Facebook Gets On The Blockchain Train With New Engineering Director
It has long been known that Facebook has been eyeing the crypto and blockchain industry. Rumours were solidified this week when the social media giant named a new engineering director dedicated to blockchain technology.
Evan Cheng, one of Facebook’s senior engineers, has been appointed to the position of “director of engineering, blockchain”, the first for the company. Techcrunch first reported the appointment which was confirmed by Facebook on Thursday though there has been no official press release as yet.
Chang, who was the director of engineering, programming languages, and runtimes before, is now heading up the blockchain division according to his LinkedIn profile. In May, Facebook’s head of the Messenger platform, David Marcus, was tasked with leading the team to further explore blockchain. Marcus is also on the board of directors at Coinbase.
Mark Zuckerberg has expressed interest in the industry earlier in the year when he stated;
“There are important counter-trends to this – like encryption and cryptocurrency – that take power from centralized systems and put it back into people’s hands. One of the most interesting questions in technology right now is about centralization vs. decentralization. A lot of us got into technology because we believe it can be a decentralizing force that puts more power in people’s hands … Back in the 1990s and 2000s, most people believed technology would be a decentralizing force,”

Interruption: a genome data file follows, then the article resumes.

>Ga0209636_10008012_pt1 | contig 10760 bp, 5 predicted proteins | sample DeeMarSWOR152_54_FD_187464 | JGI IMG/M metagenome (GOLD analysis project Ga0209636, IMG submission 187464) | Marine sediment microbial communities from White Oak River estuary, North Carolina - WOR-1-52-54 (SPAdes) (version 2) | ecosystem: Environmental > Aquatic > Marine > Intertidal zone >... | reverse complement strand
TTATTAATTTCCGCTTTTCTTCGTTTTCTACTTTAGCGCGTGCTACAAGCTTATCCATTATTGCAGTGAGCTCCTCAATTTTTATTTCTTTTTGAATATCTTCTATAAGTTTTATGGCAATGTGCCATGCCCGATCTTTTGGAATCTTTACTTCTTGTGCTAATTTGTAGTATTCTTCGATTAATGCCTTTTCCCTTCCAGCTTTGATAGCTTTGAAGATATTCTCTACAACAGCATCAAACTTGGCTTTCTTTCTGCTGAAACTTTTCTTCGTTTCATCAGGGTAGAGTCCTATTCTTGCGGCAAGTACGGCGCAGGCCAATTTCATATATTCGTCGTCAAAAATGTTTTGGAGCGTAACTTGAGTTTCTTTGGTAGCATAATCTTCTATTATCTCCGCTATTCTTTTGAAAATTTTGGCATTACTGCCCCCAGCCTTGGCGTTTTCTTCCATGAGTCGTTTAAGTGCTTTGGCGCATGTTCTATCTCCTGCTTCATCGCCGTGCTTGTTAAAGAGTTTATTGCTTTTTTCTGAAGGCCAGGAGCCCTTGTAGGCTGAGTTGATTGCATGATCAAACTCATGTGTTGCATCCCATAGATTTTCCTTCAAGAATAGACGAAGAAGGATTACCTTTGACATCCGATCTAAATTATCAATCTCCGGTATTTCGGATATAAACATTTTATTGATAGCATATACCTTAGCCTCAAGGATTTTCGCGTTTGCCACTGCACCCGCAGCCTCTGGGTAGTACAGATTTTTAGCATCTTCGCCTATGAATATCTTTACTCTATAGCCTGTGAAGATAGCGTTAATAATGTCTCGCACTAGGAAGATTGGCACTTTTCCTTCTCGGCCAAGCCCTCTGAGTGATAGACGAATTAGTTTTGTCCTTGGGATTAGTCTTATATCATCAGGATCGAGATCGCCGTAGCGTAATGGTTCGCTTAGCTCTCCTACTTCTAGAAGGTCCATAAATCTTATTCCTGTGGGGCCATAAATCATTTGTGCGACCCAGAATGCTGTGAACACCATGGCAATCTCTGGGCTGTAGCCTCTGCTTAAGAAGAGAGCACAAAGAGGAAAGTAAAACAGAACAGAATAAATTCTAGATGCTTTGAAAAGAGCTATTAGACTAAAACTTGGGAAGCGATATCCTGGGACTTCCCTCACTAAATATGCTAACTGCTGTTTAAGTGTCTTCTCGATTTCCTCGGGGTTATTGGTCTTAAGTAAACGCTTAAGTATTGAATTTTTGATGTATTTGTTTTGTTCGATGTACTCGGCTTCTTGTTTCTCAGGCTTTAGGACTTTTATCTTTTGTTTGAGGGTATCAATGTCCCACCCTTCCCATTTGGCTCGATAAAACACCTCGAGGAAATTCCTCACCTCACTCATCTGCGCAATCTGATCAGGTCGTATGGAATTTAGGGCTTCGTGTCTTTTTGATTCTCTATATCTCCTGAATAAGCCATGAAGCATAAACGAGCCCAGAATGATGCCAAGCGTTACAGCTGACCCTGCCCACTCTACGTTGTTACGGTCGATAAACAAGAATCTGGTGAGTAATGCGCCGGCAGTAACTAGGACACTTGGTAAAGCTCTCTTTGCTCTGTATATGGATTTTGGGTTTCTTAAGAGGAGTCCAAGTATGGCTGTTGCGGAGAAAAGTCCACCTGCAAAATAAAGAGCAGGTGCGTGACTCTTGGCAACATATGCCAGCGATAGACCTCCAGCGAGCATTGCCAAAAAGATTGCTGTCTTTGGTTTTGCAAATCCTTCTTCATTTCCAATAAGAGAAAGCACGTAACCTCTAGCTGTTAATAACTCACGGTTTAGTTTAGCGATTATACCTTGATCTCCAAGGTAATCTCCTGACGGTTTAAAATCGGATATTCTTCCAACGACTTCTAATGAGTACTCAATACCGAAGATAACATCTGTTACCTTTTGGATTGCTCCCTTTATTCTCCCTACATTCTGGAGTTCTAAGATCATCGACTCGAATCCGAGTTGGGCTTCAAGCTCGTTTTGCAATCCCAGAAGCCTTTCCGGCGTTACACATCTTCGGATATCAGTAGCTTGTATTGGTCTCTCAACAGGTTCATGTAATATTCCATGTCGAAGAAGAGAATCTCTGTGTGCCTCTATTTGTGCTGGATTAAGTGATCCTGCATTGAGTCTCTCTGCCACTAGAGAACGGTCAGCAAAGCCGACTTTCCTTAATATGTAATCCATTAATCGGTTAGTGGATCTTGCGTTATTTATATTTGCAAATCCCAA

This is a little ironic considering the issues regarding abuse of privacy and data harvesting that Facebook have been grappling with in recent weeks. It is all very well harping on about the benefits of decentralization but when you own the most centralized social media platform on the planet those words carry little weight.
Regardless, the firm is forging on with a new blockchain engineer to explore opportunities for deployment of the technology. This follows its uturn on cryptocurrency advertising last month whereby the company decided that a total ban on the industry was not the best way forward. Those wanting to advertise crypto-related businesses on Facebook now need to submit an application and fulfill certain criteria. This effectively enables the social media giant to cherry pick or censor advertisers at its own whim which kind of centralizes things even further.